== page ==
I had several people check in on me yesterday to see if I was hanging in there. A couple of my favorites – in our group admin text, our AD asked me if I needed to take the day. On Twitter, a former colleague quoted a tweet and asked if I was ok. Each of these made me laugh, for my love of Alex Gordon is no secret, and his retirement announcement prompted people to be sure I was coping ok with the news. Here’s the deal – I’m more than ok with this announcement. Yes, I’ll miss seeing Gordo dive into the crowd, smash into walls, and make unbelievable assists from left field. I’ll miss the weekly Gordo highlight reels during baseball season that elicit an audible, “Are you kidding me?!” Yes, I’ll miss the Royals social media posts showcasing his arms, er, I mean, sorry, I got sidetracked there. But what I love most about Alex Gordon isn’t going away anytime soon. The legacy he is leaving and the leadership he brought to the organization will live on long past his playing career. As a parent, I am hopeful that my son, Gordon, can take some lessons from his namesake and apply them into whatever endeavors he chooses in this life. And as a leader in education, I’d be remiss if I didn’t take this opportunity to connect how we can learn from Alex Gordon and use his mindset to improve our practice.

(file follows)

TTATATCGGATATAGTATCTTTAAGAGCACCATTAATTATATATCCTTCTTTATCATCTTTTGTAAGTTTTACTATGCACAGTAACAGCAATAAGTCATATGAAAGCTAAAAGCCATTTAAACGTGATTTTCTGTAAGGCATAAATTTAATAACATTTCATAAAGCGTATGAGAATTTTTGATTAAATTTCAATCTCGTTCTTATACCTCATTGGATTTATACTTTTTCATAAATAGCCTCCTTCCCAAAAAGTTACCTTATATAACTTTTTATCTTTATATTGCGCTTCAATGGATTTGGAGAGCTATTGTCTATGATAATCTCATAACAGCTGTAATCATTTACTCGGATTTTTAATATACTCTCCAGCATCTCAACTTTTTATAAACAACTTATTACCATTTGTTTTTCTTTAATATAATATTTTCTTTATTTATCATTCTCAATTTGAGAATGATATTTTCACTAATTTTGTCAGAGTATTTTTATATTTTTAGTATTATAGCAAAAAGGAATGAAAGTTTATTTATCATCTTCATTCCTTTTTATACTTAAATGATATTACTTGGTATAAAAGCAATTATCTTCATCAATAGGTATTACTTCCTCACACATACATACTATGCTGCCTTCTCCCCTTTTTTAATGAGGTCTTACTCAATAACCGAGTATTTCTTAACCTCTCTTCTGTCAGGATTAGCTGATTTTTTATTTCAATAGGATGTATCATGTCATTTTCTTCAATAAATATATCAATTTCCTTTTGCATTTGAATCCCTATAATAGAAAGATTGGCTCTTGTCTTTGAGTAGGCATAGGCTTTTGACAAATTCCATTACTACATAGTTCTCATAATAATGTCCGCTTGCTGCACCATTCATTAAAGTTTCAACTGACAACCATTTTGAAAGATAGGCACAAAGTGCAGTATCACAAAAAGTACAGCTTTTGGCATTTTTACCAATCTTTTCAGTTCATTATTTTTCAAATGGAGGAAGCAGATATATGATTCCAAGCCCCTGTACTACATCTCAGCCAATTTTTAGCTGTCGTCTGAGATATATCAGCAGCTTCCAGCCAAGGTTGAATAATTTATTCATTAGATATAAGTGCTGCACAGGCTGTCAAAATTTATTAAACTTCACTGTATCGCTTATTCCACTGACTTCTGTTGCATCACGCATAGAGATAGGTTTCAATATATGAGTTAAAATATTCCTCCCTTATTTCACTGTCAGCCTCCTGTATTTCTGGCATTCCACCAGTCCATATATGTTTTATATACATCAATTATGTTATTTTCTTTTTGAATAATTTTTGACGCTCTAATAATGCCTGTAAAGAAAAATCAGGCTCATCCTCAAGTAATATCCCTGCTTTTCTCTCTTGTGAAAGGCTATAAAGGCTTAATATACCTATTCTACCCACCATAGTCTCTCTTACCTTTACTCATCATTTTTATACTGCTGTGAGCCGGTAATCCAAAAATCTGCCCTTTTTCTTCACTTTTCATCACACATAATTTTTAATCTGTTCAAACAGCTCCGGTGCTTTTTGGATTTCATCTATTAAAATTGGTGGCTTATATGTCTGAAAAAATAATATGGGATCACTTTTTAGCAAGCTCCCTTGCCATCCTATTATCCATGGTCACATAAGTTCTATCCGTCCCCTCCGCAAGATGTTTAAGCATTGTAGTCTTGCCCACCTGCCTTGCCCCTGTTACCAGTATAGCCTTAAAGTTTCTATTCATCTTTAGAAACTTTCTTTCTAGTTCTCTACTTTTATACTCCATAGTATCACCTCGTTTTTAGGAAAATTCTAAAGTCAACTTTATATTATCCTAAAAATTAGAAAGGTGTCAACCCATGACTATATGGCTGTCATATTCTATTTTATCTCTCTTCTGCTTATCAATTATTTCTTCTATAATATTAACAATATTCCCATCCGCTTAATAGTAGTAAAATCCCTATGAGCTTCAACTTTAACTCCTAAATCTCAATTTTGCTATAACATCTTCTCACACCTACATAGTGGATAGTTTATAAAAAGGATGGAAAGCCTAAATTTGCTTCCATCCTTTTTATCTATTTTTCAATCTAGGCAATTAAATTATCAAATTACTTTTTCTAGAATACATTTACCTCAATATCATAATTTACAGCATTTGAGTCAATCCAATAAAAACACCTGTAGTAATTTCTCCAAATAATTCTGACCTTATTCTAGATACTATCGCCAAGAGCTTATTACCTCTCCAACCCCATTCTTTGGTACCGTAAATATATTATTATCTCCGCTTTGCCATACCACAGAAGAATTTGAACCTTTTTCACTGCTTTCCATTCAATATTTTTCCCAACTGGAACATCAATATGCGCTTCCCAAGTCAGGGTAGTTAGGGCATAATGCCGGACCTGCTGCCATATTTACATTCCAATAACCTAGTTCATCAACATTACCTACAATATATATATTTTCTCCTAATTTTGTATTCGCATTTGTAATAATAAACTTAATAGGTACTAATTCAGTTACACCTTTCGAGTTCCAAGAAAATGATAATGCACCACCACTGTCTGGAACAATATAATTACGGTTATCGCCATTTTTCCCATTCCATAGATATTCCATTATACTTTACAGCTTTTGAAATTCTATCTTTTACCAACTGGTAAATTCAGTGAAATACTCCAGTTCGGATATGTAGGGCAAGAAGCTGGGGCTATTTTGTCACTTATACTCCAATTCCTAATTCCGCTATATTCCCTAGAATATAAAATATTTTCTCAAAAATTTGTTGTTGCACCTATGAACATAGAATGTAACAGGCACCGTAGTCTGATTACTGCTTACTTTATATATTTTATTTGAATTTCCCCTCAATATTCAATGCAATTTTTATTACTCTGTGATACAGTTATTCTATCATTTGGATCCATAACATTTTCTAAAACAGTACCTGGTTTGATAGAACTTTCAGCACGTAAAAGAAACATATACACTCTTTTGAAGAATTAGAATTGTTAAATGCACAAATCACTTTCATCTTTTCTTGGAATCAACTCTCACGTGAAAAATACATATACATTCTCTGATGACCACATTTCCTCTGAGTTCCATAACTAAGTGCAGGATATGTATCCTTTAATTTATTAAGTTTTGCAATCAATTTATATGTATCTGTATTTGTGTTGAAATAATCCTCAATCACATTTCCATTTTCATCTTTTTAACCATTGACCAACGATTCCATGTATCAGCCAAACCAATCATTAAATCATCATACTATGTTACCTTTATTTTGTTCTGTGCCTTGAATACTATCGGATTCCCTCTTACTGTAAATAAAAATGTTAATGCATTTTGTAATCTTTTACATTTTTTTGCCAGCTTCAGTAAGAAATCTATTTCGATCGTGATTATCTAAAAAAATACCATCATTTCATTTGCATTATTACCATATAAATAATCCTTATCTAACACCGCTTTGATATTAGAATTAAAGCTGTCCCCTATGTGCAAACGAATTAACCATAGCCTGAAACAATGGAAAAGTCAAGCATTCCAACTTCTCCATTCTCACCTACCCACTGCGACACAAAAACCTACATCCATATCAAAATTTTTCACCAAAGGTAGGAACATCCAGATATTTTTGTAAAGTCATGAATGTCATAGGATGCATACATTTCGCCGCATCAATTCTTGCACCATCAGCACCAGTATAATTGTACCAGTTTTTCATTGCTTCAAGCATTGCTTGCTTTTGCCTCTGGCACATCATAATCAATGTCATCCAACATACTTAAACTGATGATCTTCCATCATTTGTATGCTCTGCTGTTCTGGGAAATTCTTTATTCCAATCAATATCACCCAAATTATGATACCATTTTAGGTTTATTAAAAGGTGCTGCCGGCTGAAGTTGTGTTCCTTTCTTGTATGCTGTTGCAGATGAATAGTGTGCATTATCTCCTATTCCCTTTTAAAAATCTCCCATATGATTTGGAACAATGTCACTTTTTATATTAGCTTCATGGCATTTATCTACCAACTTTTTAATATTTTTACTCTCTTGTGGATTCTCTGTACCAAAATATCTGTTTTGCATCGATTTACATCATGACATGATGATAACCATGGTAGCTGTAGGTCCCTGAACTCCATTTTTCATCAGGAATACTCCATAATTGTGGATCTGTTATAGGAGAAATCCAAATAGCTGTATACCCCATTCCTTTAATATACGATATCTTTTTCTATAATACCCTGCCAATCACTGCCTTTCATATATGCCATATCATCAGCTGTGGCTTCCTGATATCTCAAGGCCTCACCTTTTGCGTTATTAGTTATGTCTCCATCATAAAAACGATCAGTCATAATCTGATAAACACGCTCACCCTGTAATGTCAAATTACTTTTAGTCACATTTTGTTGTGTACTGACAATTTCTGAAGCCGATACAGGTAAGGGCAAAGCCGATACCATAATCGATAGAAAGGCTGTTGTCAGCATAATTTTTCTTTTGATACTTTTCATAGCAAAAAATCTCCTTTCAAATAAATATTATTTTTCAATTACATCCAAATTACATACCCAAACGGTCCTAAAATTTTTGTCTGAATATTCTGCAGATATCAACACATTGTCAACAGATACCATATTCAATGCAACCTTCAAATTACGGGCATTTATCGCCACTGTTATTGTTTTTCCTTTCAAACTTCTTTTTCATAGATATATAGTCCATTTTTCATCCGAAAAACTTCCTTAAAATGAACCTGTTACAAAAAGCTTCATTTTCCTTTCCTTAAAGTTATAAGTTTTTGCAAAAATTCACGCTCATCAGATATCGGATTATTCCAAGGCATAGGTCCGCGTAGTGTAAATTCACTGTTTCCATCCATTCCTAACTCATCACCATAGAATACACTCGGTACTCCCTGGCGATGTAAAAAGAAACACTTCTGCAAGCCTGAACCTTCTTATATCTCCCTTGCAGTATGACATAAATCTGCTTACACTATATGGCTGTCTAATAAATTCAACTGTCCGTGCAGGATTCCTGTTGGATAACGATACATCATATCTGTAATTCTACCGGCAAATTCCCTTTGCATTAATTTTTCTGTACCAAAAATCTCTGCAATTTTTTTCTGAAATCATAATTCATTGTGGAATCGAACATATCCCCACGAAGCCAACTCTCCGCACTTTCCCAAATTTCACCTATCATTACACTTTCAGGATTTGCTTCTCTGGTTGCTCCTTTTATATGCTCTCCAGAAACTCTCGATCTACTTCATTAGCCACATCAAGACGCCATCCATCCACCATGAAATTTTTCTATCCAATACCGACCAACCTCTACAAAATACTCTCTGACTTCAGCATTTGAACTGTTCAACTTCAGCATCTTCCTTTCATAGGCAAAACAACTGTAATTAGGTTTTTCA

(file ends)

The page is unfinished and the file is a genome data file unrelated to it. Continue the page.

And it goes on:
Now, a little bit of background here. I played softball from the time I was about 8 years old until I was 22 years old. I was fortunate enough to play in college, and my days playing softball were some of the best of my life. I was a pitcher, and I have a natural love for outfielders. I mean, I loved our entire defense, but when you leave a ball hanging over the plate and your left fielder sprints, crashes into the fence and saves the day? There’s no bigger feeling of gratitude for saving your tush.
So this leads me to my first talking point. As an outfielder, you literally sacrifice your body to stop or catch the ball at all costs. We saw this out of Gordo every opportunity he got. Whether it was running full speed into a wall, flipping into a crowd, or laying out to dive to catch a ball – he would stop at nothing to make the play. Some of you may be thinking, “Well, duh, that’s his job.” But let me just tell you that not all outfielders are built this way. To play the outfield in the manner in which he played it takes not only an unbelievable amount of talent and skill, but a mindset of helping your team at all costs. So how can we take this principle of sacrificing oneself into the arena of leadership? I think the answer here is simple – as leaders, our needs come second to those of our team and who we lead. Do we have what it takes to body slam into a wall if it means our team benefits from it? Not all leaders are built this way either. Will we stop at nothing to make the play for the good of our organization? I’ve always admired the way Alex Gordon played outfield, and I hope to apply those principles in my day to day leadership.